Williams, who has embraced the nickname of Time Lord bestowed upon him by Boston’s ravenous Twitter fan base after a couple of tardiness issues at the start of his Celtics tenure, has earned heavy hype despite a limited role. His raw athleticism — unlike anything these often low-to-the-ground Celtics have seen in recent seasons — and his loud alley-oop finishes quickly endured him to fans.

Williams is averaging a robust 1.25 points per play, according to Synergy Sports offensive data, feasting on dunks and putbacks while only straying from the basket to set screens. Synergy defensive data has Williams allowing a mere 0.70 points per play, albeit on a minuscule sample (30 possessions defended). Still, Synergy data suggests opponents are shooting a mere 26.1 percent against him, a crazy number even for someone feasting on trash-time reps, particularly when you consider how often he was matched up with Davis on Monday.

As much as Williams' blocks will dominate the highlight reel, Davis did have his moments against the rookie. As Celtics coach Brad Stevens deadpanned after the game, “Well, he held him to 41.” But Stevens was just as quick to praise Williams for his relentless energy and effort.

"I thought Robert did a lot of good things,” said Stevens. “When you’re shooting jumpers and Robert’s in the vicinity, you feel him. When you’re shooting around the rim and he’s in the vicinity, you feel him. And I think he can improve a lot but I thought he did a really good job.”

Stevens has shown unwavering faith in the rookie, even after his transgressions like a missed flight that left him absent for the team’s first summer league practice. Williams has atoned with a fierce work ethic — and an apartment next to the team’s sparkling new practice facility. Williams is eager to please and Celtics executives wonder if the bumps in the road after draft day ultimately put Williams on a path to succeed.

If nothing else, Williams’ personality is lighting up the Celtics’ locker room. Veterans have put him in charge of the music. And Williams never seems to stop smiling. He has a propensity to curse and is the first to poke fun at himself.

Like before Monday's game when a reporter offered congratulations on the recent birth of his daughter. Williams deadpanned, "She looks just like me. I don’t know if that’s a good thing.”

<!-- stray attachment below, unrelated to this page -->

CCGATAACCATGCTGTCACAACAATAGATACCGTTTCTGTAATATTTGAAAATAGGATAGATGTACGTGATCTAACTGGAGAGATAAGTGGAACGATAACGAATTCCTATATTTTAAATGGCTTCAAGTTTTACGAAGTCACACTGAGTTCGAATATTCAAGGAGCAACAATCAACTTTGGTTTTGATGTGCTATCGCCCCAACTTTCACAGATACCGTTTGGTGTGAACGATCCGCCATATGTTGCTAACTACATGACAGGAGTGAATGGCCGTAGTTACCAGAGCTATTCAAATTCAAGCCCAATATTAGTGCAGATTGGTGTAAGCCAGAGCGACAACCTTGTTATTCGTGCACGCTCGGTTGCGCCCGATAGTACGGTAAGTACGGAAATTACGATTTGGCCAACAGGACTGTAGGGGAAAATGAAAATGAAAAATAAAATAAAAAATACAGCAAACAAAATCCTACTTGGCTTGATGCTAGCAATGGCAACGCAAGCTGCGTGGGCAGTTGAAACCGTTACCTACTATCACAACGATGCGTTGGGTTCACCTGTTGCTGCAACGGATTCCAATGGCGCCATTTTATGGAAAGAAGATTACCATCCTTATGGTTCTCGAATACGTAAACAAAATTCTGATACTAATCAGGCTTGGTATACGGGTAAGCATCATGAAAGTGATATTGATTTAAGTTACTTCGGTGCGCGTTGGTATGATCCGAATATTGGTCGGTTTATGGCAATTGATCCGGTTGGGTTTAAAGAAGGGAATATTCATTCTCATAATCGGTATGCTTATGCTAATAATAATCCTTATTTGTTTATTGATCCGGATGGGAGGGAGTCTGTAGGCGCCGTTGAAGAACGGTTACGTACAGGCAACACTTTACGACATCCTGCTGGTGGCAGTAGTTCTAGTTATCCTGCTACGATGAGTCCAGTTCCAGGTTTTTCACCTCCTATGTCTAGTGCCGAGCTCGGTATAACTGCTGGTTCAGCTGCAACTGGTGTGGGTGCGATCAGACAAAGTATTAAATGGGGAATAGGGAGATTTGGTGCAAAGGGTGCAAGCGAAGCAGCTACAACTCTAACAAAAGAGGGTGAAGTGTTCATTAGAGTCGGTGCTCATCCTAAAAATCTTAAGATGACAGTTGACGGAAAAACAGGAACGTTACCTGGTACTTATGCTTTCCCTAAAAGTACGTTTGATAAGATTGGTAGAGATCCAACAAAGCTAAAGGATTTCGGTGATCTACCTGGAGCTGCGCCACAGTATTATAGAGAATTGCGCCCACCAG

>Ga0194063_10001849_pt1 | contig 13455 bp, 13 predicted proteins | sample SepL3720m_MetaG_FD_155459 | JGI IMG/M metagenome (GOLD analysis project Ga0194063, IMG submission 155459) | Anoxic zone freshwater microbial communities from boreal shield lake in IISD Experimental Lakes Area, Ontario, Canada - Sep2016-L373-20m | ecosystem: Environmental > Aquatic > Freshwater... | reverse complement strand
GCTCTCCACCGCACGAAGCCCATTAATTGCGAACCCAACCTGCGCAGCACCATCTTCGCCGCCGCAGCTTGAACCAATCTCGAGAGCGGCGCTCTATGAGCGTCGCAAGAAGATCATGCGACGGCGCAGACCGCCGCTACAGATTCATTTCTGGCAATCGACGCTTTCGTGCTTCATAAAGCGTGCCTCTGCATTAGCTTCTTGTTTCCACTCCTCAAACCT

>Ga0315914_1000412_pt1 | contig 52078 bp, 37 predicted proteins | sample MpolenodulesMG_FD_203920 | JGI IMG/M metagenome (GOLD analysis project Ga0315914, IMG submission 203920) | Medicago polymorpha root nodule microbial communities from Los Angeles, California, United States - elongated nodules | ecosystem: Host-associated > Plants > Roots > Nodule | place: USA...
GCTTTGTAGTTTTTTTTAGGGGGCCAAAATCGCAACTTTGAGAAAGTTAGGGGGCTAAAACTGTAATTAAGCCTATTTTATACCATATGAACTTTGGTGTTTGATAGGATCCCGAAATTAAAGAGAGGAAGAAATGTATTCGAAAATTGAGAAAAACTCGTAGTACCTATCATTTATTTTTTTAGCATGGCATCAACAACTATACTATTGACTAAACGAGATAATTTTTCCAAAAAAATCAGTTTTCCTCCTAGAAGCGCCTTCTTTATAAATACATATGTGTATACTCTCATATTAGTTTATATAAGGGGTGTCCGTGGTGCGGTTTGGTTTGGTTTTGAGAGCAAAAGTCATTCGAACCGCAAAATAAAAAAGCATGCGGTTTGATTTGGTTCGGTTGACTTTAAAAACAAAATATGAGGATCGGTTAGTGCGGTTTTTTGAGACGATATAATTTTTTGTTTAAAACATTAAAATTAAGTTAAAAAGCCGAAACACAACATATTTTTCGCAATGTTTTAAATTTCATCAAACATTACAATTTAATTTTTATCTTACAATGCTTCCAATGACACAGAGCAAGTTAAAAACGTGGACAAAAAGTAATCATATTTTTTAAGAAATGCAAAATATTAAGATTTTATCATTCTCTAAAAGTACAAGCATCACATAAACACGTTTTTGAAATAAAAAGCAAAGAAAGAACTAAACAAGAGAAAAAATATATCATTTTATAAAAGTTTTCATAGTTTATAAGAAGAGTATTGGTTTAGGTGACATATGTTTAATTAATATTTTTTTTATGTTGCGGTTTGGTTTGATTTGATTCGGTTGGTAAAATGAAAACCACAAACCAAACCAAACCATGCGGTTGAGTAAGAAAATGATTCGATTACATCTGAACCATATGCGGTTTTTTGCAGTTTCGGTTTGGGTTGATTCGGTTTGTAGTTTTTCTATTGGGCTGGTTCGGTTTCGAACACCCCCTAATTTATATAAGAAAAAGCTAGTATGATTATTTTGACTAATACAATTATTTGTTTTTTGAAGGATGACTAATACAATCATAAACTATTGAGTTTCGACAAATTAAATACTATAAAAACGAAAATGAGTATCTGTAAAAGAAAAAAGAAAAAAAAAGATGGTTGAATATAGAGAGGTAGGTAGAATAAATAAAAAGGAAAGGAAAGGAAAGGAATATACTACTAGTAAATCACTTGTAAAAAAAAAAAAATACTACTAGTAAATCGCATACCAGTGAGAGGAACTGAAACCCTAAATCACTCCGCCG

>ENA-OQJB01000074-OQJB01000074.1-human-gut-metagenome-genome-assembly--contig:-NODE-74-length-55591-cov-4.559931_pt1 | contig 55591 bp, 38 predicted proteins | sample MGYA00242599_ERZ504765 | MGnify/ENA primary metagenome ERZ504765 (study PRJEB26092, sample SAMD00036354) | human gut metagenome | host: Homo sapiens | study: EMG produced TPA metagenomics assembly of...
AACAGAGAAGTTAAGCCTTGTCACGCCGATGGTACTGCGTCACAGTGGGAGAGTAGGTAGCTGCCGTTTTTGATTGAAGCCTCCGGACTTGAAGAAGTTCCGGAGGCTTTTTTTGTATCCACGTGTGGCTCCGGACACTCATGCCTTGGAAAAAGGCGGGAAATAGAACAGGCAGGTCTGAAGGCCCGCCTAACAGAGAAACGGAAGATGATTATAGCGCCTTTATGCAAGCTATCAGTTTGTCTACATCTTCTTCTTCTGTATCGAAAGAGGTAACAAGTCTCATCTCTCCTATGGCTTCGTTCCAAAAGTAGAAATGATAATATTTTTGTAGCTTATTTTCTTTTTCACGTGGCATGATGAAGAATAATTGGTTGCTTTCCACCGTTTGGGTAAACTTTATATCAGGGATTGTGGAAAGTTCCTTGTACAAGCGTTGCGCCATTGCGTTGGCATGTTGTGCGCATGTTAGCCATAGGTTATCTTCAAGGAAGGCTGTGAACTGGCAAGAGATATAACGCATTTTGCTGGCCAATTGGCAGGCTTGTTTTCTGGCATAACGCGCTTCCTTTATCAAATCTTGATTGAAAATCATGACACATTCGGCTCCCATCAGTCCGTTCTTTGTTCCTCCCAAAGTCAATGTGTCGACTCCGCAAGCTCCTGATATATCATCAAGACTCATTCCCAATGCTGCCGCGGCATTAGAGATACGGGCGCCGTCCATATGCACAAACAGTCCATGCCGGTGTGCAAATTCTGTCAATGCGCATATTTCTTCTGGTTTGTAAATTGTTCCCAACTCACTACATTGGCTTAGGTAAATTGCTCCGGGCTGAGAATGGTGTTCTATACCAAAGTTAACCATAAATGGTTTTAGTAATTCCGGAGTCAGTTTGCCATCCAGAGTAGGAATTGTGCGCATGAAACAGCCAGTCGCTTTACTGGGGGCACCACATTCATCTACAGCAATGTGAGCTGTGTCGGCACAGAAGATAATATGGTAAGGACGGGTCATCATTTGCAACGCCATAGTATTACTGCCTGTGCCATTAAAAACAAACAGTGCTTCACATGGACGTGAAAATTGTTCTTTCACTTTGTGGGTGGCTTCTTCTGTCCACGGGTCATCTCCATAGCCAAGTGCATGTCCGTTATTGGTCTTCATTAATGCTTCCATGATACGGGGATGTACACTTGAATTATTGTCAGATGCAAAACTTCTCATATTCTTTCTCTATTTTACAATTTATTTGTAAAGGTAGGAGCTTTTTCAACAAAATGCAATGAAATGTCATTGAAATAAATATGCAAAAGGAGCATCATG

One thing is for certain, the Celtics liked the way Williams looked on Monday.

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Balanced Celtics attack fuels Boston's sixth straight win

Balanced Celtics attack fuels Boston's sixth straight win

BOSTON -- When the season began, depth was seen as one of the Boston Celtics’ strength. Injuries have a way of putting that to the test.

Well, Monday night was yet another moment when Boston’s depth passed with flying colors as they pulled away in the second half for a 113-100 win over the New Orleans Pelicans.

Boston (16-10) has now won six in a row, a winning streak that began on Nov. 26 with a 124-107 win at New Orleans.

The Celtics came into Monday’s game with several key players out, including leading scorer Kyrie Irving (shoulder) along with Al Horford (knee soreness), Aron Baynes (ankle) and Gordon Hayward (illness).

In their absence, the Celtics’ role players were more than capable of stepping up and contributing in a big way.

Boston spent most of the first half playing with a lead that peaked at 11 points before the half ended with the Celtics on top 59-53.

The third quarter began with another barrage of 3-pointers by the Celtics, pushing their lead to as many as 15 points.

Even though they botched a few possessions near the end of the third quarter, Boston still went into the fourth quarter with an 83-72 lead.

Boston continued to surge ahead for the win, getting it done with a number of seldom-used reserves making the most of their opportunity to play but even more important, help Boston emerge with yet another victory.

Here are the Stars, Studs and Duds from Boston’s 13-point win over New Orleans.


Anthony Davis: The best player on the floor did not disappoint, leading all scorers with a monster game of 41 points on 17-for-34 shooting with seven rebounds and four steals.

Marcus Morris Sr.: No one seemed to maximize mismatches in the game’s early going, more than Morris Sr. He turned in yet another strong scoring performance for Boston, finishing with a season-high 31 points.


Jayson Tatum: One of the more efficient Celtics shooting the ball, Tatum had a strong game as Boston’s primary scorer in finishing with 21 points and six rebounds.

Jaylen Brown: After a rough start shooting the ball (he was 2-for-10 at one point), Brown got it going in the second half to finish with 19 points.

Julius Randle: For most of the game, Julius Randle did a decent job as providing that second scorer for the Pelicans. He would finish with 20 points and 11 rebounds.

Robert Williams III: He didn’t play a ton of minutes, but there was no mistaking Robert Williams’ presence had an impact on the game. The rookie big man used his length well on defense which included blocking a shot by perennial all-star Anthony Davis. For the game, Williams III had seven points, 11 rebounds and three blocked shots.

Semi Ojeleye: For those who did not follow Semi Ojeleye this past summer, what you saw on Monday was similar to what we saw from him this past summer. So summer league Semi was really good against the Pelicans, scoring on drives to the basket which included a Kyrie Irving-like finish at the rim. For the game, Ojeleye had 11 points and six rebounds.


Jrue Holiday: His defense was solid as always, but the Pelicans really needed him to deliver more offensively. He had seven points on 3-for-10 shooting from the field.